Take a deep dive into the more than 10,000 Clinton campaign e-mails published by WikiLeaks, and here’s what you'll learn: Hillary Clinton is a careful, methodical, tightly controlled politician. Her jokes, her tweets and even her purported ad libs are often scripted by aides. She hates to apologize, even when she admits she’s done something wrong, like keeping e-mails on a home server. She’s a progressive, but not an ideologue; she yearns for “rational, moderate voices” on both sides. Above all, she’s a pragmatist who’s willing to compromise.
“Politics is like sausage being made. It is unsavory, and it always has been that way,” she told a housing group in 2014. “But if everybody’s watching, you know, all of the backroom discussions and the deals … then people get a little nervous, to say the least. So you need both a public and a private position.”
In other words, she’s a Clinton – a Democrat who believes in progressive goals, but who’s willing to trim them, postpone them, even throw them under a bus (temporarily, anyway) when practical politics requires.
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This is a finding that will surprise no one who has watched the Clintons since, say, 1982, when Hillary Rodham abandoned her maiden name to help her husband win a tough race for governor of Arkansas. Or since 1996, when she supported the welfare reform law her husband passed with the help of Newt Gingrich, even though her progressive friends hated the plan.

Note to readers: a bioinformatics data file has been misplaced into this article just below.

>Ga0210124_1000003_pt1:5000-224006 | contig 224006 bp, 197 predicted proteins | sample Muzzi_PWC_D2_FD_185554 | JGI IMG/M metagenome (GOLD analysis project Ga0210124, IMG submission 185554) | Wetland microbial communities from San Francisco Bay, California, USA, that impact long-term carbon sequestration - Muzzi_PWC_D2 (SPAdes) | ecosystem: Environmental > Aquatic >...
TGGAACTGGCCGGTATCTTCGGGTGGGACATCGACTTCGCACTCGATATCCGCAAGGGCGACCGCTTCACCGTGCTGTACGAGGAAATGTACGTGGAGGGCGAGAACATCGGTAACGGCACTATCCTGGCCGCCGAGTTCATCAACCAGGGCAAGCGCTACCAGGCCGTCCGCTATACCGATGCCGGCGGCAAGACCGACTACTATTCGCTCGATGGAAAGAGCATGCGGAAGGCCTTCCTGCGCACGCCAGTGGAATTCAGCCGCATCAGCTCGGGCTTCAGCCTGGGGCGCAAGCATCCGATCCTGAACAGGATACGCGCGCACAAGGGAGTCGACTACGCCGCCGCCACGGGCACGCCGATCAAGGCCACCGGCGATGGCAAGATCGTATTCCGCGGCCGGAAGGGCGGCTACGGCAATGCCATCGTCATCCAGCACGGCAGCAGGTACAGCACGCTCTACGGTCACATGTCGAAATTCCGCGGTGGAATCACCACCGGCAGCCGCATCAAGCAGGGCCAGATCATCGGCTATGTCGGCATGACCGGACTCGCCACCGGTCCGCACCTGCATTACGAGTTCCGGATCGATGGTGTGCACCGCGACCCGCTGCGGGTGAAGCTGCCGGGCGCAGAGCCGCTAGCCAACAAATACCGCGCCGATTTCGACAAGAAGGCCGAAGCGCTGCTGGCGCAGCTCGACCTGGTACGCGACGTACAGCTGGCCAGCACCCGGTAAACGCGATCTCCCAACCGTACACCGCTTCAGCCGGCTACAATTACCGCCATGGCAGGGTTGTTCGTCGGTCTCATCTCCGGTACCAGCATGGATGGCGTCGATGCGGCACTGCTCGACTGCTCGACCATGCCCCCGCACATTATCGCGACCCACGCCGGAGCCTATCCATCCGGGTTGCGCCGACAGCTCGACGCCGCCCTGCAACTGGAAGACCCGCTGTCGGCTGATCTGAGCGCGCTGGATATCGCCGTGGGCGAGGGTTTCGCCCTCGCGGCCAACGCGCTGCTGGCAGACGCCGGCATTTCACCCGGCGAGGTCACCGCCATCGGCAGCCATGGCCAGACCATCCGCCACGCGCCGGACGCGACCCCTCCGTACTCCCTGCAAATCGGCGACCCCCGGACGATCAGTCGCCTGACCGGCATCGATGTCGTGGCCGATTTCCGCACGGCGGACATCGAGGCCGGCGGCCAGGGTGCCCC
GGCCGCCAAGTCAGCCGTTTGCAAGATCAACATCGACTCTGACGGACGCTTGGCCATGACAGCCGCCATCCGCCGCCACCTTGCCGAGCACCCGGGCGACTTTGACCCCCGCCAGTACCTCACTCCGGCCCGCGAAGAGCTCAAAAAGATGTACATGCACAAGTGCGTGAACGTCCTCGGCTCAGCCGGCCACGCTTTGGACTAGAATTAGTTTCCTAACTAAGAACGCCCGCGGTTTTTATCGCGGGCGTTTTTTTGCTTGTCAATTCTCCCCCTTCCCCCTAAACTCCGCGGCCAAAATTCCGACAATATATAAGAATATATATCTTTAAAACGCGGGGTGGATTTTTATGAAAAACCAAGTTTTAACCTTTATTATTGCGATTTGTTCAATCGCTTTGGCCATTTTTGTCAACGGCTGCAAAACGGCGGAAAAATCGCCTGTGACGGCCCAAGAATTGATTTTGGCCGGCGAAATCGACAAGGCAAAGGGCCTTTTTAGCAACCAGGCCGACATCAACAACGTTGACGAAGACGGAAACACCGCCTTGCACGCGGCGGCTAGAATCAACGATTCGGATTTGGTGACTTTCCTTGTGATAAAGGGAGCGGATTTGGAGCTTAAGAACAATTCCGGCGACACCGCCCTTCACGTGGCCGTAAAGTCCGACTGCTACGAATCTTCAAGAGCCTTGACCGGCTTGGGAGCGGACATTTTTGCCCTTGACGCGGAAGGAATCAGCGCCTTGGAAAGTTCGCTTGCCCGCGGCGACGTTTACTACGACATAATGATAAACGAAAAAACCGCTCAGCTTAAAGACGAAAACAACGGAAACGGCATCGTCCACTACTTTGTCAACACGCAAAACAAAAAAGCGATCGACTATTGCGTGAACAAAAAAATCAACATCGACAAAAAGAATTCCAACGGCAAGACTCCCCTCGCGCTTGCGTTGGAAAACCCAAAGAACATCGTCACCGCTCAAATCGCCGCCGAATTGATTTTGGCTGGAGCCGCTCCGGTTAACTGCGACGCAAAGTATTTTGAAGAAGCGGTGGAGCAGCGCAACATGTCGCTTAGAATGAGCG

What’s most remarkable about this megaleak is that it’s yielded no real smoking gun. Even the most newsworthy quotes from her closed-door speeches to Wall Street firms often aren’t as damning in context as they may seem at first.
Yes, she sounded distinctly chummy in her sessions with investment bankers. She didn’t excoriate the firms that were paying her hundreds of thousands of dollars.
But she still gave them a warning. “Even if it may not be 100 percent true, if the perception is that somehow the game is rigged, that should be a problem for all of us,” she said in a closed-door speech in 2014. “If there’s wrongdoing, people have to be held accountable, and we have to try to deter future bad behavior.”
Yes, she suggested the Dodd-Frank financial reform bill wasn’t perfect, and said Congress passed it “for political purposes,” because members couldn’t ignore the public’s anger. But she also told the bankers more reforms were needed, and in her campaign she has called for tougher regulations, not easier ones.
And yes, as Donald Trump has charged, she once used the phrase “open borders” – but it was in a speech about free trade in the Western Hemisphere, not immigration policy. Clinton has an immigration proposal, and “open borders” aren’t in it – not even close.
Doyle McManus is a columnist for the Los Angeles Times.